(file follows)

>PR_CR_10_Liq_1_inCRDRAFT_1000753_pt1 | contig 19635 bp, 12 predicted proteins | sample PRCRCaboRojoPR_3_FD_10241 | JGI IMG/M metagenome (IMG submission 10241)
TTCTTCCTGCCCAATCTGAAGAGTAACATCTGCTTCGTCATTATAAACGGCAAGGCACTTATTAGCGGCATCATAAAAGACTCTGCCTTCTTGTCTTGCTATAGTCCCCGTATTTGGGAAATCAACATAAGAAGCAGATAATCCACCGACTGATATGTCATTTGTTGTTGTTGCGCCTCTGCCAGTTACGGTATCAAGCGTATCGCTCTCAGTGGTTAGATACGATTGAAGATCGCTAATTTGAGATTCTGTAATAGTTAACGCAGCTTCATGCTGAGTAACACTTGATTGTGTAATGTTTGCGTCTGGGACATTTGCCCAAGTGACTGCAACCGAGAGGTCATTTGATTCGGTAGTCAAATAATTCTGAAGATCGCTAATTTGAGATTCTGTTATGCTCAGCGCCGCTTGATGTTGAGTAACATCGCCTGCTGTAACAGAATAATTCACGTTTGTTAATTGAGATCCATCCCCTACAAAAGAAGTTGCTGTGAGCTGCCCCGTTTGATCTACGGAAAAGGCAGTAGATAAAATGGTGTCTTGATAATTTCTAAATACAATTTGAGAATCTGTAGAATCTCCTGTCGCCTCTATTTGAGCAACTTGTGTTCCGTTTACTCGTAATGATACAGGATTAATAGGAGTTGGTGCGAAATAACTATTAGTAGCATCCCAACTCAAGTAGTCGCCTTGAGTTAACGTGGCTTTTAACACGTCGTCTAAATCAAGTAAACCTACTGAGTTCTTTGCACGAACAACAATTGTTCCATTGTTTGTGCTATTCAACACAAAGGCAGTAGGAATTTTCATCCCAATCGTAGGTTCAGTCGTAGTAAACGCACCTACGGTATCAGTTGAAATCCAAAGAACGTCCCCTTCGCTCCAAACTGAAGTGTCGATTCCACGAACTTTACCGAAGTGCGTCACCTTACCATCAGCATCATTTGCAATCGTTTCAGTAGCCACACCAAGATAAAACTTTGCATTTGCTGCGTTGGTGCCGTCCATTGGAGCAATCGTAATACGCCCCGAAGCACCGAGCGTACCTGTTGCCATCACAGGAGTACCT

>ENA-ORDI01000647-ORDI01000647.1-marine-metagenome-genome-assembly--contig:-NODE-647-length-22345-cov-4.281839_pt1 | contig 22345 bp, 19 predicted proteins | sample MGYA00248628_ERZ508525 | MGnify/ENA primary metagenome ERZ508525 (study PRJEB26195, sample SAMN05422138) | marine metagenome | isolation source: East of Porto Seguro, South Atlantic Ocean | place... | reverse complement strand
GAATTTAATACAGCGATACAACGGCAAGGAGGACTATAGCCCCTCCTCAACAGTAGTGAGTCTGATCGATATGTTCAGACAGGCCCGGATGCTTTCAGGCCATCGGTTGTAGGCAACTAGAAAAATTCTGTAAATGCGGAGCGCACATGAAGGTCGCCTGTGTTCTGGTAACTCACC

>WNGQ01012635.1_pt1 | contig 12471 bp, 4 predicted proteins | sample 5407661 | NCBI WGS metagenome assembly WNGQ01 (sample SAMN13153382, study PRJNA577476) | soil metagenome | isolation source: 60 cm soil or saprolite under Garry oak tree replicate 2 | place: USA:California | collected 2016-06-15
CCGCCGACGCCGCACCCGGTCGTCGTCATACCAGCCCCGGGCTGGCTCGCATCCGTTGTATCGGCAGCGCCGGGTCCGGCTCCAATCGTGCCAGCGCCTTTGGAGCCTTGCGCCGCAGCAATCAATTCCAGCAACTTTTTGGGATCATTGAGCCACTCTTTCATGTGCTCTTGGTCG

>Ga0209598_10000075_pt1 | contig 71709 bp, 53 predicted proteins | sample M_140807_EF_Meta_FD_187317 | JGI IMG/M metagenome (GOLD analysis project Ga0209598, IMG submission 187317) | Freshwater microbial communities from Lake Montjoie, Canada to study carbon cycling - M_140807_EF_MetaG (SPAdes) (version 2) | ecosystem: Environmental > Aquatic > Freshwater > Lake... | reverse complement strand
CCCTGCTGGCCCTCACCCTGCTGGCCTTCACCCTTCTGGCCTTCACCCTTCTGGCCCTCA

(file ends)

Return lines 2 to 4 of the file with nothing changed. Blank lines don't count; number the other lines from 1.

TTCTTCCTGCCCAATCTGAAGAGTAACATCTGCTTCGTCATTATAAACGGCAAGGCACTTATTAGCGGCATCATAAAAGACTCTGCCTTCTTGTCTTGCTATAGTCCCCGTATTTGGGAAATCAACATAAGAAGCAGATAATCCACCGACTGATATGTCATTTGTTGTTGTTGCGCCTCTGCCAGTTACGGTATCAAGCGTATCGCTCTCAGTGGTTAGATACGATTGAAGATCGCTAATTTGAGATTCTGTAATAGTTAACGCAGCTTCATGCTGAGTAACACTTGATTGTGTAATGTTTGCGTCTGGGACATTTGCCCAAGTGACTGCAACCGAGAGGTCATTTGATTCGGTAGTCAAATAATTCTGAAGATCGCTAATTTGAGATTCTGTTATGCTCAGCGCCGCTTGATGTTGAGTAACATCGCCTGCTGTAACAGAATAATTCACGTTTGTTAATTGAGATCCATCCCCTACAAAAGAAGTTGCTGTGAGCTGCCCCGTTTGATCTACGGAAAAGGCAGTAGATAAAATGGTGTCTTGATAATTTCTAAATACAATTTGAGAATCTGTAGAATCTCCTGTCGCCTCTATTTGAGCAACTTGTGTTCCGTTTACTCGTAATGATACAGGATTAATAGGAGTTGGTGCGAAATAACTATTAGTAGCATCCCAACTCAAGTAGTCGCCTTGAGTTAACGTGGCTTTTAACACGTCGTCTAAATCAAGTAAACCTACTGAGTTCTTTGCACGAACAACAATTGTTCCATTGTTTGTGCTATTCAACACAAAGGCAGTAGGAATTTTCATCCCAATCGTAGGTTCAGTCGTAGTAAACGCACCTACGGTATCAGTTGAAATCCAAAGAACGTCCCCTTCGCTCCAAACTGAAGTGTCGATTCCACGAACTTTACCGAAGTGCGTCACCTTACCATCAGCATCATTTGCAATCGTTTCAGTAGCCACACCAAGATAAAACTTTGCATTTGCTGCGTTGGTGCCGTCCATTGGAGCAATCGTAATACGCCCCGAAGCACCGAGCGTACCTGTTGCCATCACAGGAGTACCT

>ENA-ORDI01000647-ORDI01000647.1-marine-metagenome-genome-assembly--contig:-NODE-647-length-22345-cov-4.281839_pt1 | contig 22345 bp, 19 predicted proteins | sample MGYA00248628_ERZ508525 | MGnify/ENA primary metagenome ERZ508525 (study PRJEB26195, sample SAMN05422138) | marine metagenome | isolation source: East of Porto Seguro, South Atlantic Ocean | place... | reverse complement strand
GAATTTAATACAGCGATACAACGGCAAGGAGGACTATAGCCCCTCCTCAACAGTAGTGAGTCTGATCGATATGTTCAGACAGGCCCGGATGCTTTCAGGCCATCGGTTGTAGGCAACTAGAAAAATTCTGTAAATGCGGAGCGCACATGAAGGTCGCCTGTGTTCTGGTAACTCACC